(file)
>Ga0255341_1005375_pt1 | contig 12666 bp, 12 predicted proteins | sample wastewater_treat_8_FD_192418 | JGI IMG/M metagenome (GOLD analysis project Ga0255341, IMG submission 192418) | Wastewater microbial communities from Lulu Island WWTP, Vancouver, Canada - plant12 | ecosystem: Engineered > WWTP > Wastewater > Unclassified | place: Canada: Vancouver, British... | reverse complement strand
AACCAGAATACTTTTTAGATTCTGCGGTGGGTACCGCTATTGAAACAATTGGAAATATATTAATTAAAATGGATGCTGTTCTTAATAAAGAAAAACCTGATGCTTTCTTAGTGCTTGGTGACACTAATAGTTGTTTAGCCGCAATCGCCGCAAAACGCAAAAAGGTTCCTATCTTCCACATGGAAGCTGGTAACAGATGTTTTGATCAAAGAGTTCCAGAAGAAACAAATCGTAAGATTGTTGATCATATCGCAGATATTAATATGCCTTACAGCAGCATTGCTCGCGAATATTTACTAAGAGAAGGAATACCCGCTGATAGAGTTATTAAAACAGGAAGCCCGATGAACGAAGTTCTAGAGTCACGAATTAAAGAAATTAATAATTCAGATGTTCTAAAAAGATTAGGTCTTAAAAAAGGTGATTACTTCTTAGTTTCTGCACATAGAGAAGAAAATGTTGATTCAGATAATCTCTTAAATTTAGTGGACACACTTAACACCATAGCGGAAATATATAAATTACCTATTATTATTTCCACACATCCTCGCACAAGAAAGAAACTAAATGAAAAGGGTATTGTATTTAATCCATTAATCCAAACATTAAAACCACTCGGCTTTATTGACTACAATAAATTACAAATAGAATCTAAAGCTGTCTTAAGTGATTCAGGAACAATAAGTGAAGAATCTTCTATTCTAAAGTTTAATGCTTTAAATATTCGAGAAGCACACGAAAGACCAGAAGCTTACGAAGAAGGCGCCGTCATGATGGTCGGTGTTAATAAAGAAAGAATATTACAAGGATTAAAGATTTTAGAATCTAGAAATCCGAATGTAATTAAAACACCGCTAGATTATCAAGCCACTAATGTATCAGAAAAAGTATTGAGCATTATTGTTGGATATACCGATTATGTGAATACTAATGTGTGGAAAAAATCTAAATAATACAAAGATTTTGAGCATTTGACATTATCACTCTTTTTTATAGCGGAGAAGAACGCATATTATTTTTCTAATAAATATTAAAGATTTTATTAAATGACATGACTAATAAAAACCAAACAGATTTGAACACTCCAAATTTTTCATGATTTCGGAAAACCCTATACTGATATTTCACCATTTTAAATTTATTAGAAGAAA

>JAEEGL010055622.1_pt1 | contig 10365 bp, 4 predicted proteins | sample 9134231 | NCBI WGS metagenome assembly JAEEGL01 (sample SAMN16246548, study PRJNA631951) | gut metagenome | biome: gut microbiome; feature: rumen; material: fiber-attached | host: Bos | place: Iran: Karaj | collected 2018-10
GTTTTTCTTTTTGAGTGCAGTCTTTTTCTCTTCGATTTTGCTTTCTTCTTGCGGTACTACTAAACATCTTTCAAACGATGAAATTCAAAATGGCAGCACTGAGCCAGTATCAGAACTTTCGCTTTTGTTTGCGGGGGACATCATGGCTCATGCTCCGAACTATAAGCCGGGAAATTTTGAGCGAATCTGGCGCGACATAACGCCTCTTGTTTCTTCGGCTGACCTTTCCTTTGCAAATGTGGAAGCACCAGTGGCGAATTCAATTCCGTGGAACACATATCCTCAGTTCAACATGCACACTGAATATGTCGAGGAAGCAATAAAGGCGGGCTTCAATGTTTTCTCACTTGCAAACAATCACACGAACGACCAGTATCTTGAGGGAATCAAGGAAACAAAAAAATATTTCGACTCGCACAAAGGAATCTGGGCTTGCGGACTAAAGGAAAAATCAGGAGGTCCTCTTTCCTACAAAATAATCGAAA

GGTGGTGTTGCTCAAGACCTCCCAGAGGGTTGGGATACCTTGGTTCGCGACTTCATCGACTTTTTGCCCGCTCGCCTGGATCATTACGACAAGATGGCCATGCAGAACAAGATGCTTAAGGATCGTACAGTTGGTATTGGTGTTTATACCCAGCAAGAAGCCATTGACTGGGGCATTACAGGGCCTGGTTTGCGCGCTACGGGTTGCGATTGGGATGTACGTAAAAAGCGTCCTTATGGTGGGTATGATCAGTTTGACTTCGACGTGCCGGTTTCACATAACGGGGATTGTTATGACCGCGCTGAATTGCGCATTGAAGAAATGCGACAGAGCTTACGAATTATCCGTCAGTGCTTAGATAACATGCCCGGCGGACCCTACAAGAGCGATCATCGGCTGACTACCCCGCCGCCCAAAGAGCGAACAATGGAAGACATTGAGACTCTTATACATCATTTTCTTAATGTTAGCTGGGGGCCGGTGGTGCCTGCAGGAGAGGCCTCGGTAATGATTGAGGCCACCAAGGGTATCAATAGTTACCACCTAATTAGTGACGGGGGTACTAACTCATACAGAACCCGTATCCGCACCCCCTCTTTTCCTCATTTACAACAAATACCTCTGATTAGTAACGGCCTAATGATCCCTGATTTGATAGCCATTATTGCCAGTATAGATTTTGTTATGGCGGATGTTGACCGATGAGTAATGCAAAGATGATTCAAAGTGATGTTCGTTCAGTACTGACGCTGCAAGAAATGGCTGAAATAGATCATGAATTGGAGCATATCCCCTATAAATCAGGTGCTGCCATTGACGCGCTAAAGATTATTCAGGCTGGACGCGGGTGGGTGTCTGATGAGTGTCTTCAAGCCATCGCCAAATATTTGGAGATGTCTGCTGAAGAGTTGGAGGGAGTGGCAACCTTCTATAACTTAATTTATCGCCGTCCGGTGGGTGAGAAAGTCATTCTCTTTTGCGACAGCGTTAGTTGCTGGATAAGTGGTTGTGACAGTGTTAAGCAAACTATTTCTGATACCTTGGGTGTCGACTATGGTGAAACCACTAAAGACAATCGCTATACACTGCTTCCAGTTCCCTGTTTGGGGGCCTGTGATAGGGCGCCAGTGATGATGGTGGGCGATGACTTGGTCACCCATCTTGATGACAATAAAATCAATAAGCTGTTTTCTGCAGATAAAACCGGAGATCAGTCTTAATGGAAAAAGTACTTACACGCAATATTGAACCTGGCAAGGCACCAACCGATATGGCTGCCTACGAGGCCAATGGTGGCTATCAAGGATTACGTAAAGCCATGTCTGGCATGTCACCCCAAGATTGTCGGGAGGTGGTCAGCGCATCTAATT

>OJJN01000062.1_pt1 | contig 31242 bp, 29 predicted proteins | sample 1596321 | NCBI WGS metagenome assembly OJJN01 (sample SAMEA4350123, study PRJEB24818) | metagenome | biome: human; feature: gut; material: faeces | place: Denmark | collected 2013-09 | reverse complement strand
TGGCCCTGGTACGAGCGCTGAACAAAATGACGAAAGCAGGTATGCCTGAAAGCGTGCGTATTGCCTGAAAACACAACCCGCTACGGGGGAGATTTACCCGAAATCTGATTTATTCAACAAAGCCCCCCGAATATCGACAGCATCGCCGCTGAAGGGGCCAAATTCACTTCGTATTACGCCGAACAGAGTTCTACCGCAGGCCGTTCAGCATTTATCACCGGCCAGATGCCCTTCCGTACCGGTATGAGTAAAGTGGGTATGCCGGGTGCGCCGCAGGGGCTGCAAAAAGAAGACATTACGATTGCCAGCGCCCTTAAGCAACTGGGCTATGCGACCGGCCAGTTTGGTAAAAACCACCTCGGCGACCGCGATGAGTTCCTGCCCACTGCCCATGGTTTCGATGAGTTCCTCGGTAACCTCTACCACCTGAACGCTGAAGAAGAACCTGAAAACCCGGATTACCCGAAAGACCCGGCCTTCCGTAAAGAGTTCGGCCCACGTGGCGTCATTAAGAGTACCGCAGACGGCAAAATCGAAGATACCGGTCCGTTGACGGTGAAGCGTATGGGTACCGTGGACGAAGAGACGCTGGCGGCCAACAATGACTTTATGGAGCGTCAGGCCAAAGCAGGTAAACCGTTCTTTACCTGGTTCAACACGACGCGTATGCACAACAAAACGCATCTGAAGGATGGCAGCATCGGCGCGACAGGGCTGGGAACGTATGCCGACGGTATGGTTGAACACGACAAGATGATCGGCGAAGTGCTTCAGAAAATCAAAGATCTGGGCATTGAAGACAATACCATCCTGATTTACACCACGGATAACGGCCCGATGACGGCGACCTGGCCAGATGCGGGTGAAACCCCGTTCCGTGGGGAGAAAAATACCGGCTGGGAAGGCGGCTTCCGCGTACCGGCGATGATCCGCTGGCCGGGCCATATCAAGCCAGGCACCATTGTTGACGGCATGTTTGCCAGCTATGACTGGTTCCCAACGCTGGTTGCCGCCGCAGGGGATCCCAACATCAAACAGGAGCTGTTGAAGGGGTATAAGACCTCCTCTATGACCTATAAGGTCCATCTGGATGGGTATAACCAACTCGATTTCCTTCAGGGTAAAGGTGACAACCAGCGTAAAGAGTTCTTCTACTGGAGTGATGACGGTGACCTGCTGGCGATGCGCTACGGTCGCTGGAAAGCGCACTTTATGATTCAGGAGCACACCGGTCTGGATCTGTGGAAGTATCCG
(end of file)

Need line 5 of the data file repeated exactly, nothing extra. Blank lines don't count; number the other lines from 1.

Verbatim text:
GGTGGTGTTGCTCAAGACCTCCCAGAGGGTTGGGATACCTTGGTTCGCGACTTCATCGACTTTTTGCCCGCTCGCCTGGATCATTACGACAAGATGGCCATGCAGAACAAGATGCTTAAGGATCGTACAGTTGGTATTGGTGTTTATACCCAGCAAGAAGCCATTGACTGGGGCATTACAGGGCCTGGTTTGCGCGCTACGGGTTGCGATTGGGATGTACGTAAAAAGCGTCCTTATGGTGGGTATGATCAGTTTGACTTCGACGTGCCGGTTTCACATAACGGGGATTGTTATGACCGCGCTGAATTGCGCATTGAAGAAATGCGACAGAGCTTACGAATTATCCGTCAGTGCTTAGATAACATGCCCGGCGGACCCTACAAGAGCGATCATCGGCTGACTACCCCGCCGCCCAAAGAGCGAACAATGGAAGACATTGAGACTCTTATACATCATTTTCTTAATGTTAGCTGGGGGCCGGTGGTGCCTGCAGGAGAGGCCTCGGTAATGATTGAGGCCACCAAGGGTATCAATAGTTACCACCTAATTAGTGACGGGGGTACTAACTCATACAGAACCCGTATCCGCACCCCCTCTTTTCCTCATTTACAACAAATACCTCTGATTAGTAACGGCCTAATGATCCCTGATTTGATAGCCATTATTGCCAGTATAGATTTTGTTATGGCGGATGTTGACCGATGAGTAATGCAAAGATGATTCAAAGTGATGTTCGTTCAGTACTGACGCTGCAAGAAATGGCTGAAATAGATCATGAATTGGAGCATATCCCCTATAAATCAGGTGCTGCCATTGACGCGCTAAAGATTATTCAGGCTGGACGCGGGTGGGTGTCTGATGAGTGTCTTCAAGCCATCGCCAAATATTTGGAGATGTCTGCTGAAGAGTTGGAGGGAGTGGCAACCTTCTATAACTTAATTTATCGCCGTCCGGTGGGTGAGAAAGTCATTCTCTTTTGCGACAGCGTTAGTTGCTGGATAAGTGGTTGTGACAGTGTTAAGCAAACTATTTCTGATACCTTGGGTGTCGACTATGGTGAAACCACTAAAGACAATCGCTATACACTGCTTCCAGTTCCCTGTTTGGGGGCCTGTGATAGGGCGCCAGTGATGATGGTGGGCGATGACTTGGTCACCCATCTTGATGACAATAAAATCAATAAGCTGTTTTCTGCAGATAAAACCGGAGATCAGTCTTAATGGAAAAAGTACTTACACGCAATATTGAACCTGGCAAGGCACCAACCGATATGGCTGCCTACGAGGCCAATGGTGGCTATCAAGGATTACGTAAAGCCATGTCTGGCATGTCACCCCAAGATTGTCGGGAGGTGGTCAGCGCATCTAATT